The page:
“That’s what everyone says. You hid from what you did. So did I. Up until that call that afternoon. I couldn’t hide anymore.”
I shuddered as he reached up, pulling the mask on over his head, shielding his face. Every living breathing nightmare roared to life before me. White face. Dark empty eyes. Wide, red grotesque smile.
“All of you went about your lives,” he said, his voice different behind the mask. Deeper. Scarier. “Almost all of you.”
“I don’t understand.” My hands were starting to go numb. “You waited four years to do what? Take revenge for Penn? You didn’t even know him.”
“It’s not for Penn.” He came around the side of the door, inching closer. My muscles tensed as I drew back. “It’s never been for him.”
“What?” I couldn’t take my eyes away from the mask.
His head tilted to the side, so eerily familiar. “I’ve got to clean this mess up.”
“Oh my God,” I whispered. He was more than just crazy. He’d taken a trip into insanity land and there was no coming back. “How did you pass the psych exams to become an officer?”
He reacted so fast that I barely saw him move. His fist snapped out, catching me along the temple, knocking me over. I landed cheek first against the soiled sheets, pain radiating across my face and down my throat.
“Does that answer your question?” he asked, straightening.
Blood leaked out of my mouth as I squeezed my eyes shut. My head swam like I’d been dunked underwater.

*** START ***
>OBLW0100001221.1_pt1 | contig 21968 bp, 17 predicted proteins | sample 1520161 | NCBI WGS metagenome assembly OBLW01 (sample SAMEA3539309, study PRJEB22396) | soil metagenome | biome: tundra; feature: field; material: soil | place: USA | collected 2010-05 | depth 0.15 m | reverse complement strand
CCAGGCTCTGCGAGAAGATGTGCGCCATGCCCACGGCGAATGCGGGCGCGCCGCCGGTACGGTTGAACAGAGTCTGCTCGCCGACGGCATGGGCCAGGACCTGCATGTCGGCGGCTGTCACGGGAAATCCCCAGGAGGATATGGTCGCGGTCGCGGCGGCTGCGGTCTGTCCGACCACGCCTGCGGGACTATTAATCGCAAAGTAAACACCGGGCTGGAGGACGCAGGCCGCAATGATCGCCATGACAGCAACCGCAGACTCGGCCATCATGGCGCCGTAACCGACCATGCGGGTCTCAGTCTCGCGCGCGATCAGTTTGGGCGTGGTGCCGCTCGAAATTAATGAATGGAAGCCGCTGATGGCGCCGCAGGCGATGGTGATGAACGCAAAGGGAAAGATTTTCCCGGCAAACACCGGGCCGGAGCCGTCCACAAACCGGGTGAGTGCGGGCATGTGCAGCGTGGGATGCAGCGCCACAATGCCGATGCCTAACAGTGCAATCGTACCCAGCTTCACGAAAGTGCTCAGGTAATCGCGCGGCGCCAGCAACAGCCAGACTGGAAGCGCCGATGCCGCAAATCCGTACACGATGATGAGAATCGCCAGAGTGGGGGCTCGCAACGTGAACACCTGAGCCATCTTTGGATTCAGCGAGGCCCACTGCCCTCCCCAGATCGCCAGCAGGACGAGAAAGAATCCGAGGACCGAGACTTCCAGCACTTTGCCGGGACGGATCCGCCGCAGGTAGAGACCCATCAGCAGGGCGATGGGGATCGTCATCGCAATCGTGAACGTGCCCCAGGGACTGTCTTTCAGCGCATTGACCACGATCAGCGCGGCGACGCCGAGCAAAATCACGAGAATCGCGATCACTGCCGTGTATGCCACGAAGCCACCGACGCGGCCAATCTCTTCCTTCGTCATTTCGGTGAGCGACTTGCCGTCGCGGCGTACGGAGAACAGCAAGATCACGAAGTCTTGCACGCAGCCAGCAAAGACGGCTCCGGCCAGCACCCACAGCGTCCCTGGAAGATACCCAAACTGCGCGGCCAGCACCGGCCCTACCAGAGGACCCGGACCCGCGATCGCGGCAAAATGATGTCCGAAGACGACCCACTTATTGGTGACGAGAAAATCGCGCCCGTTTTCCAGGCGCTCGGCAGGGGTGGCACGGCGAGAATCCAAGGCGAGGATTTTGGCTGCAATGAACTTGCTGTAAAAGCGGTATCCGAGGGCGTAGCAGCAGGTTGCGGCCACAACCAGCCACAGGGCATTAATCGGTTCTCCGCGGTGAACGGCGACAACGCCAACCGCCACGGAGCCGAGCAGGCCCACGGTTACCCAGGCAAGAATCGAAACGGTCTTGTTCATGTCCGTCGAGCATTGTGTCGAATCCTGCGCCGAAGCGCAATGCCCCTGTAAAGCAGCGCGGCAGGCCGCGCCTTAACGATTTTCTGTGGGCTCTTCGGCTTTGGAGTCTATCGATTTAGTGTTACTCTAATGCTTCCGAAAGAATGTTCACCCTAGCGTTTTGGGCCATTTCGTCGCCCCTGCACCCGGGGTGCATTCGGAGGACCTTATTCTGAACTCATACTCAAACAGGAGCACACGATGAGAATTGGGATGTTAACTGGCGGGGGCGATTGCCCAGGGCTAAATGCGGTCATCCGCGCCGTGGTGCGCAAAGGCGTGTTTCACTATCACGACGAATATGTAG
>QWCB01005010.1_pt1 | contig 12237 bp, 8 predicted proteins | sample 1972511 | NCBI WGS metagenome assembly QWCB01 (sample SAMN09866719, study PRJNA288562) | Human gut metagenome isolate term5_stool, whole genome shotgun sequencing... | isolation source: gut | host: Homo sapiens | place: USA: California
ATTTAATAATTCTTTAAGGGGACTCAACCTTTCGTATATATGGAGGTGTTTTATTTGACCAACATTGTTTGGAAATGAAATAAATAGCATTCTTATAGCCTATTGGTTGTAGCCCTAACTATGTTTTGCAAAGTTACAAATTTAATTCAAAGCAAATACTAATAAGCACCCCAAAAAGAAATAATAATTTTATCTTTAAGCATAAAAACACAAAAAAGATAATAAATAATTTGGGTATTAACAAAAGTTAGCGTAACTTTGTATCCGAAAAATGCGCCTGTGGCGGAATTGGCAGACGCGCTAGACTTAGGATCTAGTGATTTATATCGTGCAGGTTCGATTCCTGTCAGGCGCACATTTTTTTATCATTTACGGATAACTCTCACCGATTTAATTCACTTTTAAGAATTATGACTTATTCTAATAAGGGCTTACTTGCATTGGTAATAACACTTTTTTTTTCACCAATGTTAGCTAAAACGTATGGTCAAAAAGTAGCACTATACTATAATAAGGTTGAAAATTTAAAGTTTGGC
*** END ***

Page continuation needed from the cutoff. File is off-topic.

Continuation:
“Too bad I don’t have as much time to spend with you as I did the others.” His hand smoothed down my arm, forcing my eyes wide. He pulled back, slipping gloves on. ‘“I wanted them to experience what he did.”
“You want all of us . . . to die.”
“Something like that.” He gripped my arm, dragging me across the bed. “It’s necessary at this point.”
I kicked out, but he caught my leg with his other hand. He yanked hard, dragging me right off the bed. My back hit the floor, knocking the air out of me. Stunned, I stared up at him as he towered over me, the horrible clown mask in my face. I knew I was covered in bruises, but it’s not like that was going to matter by the end of the night.
I knew he was going to kill me. There would be no weeks of me being missing and experiencing God knows what at his hands. But through the pain and the fear, I knew I had to keep him talking if I had any hope of figuring a way out of this, because I didn’t want to die, not like this, in a house that once held good memories but had been perverted into madness.
He placed me on my feet, keeping a hand on me as he turned to the closet door. Sore muscles in my back tensed as he opened it. My gaze tracked up to the bar that had been readjusted higher—too high for someone to reach on their own—and stopped on the belt hanging from it.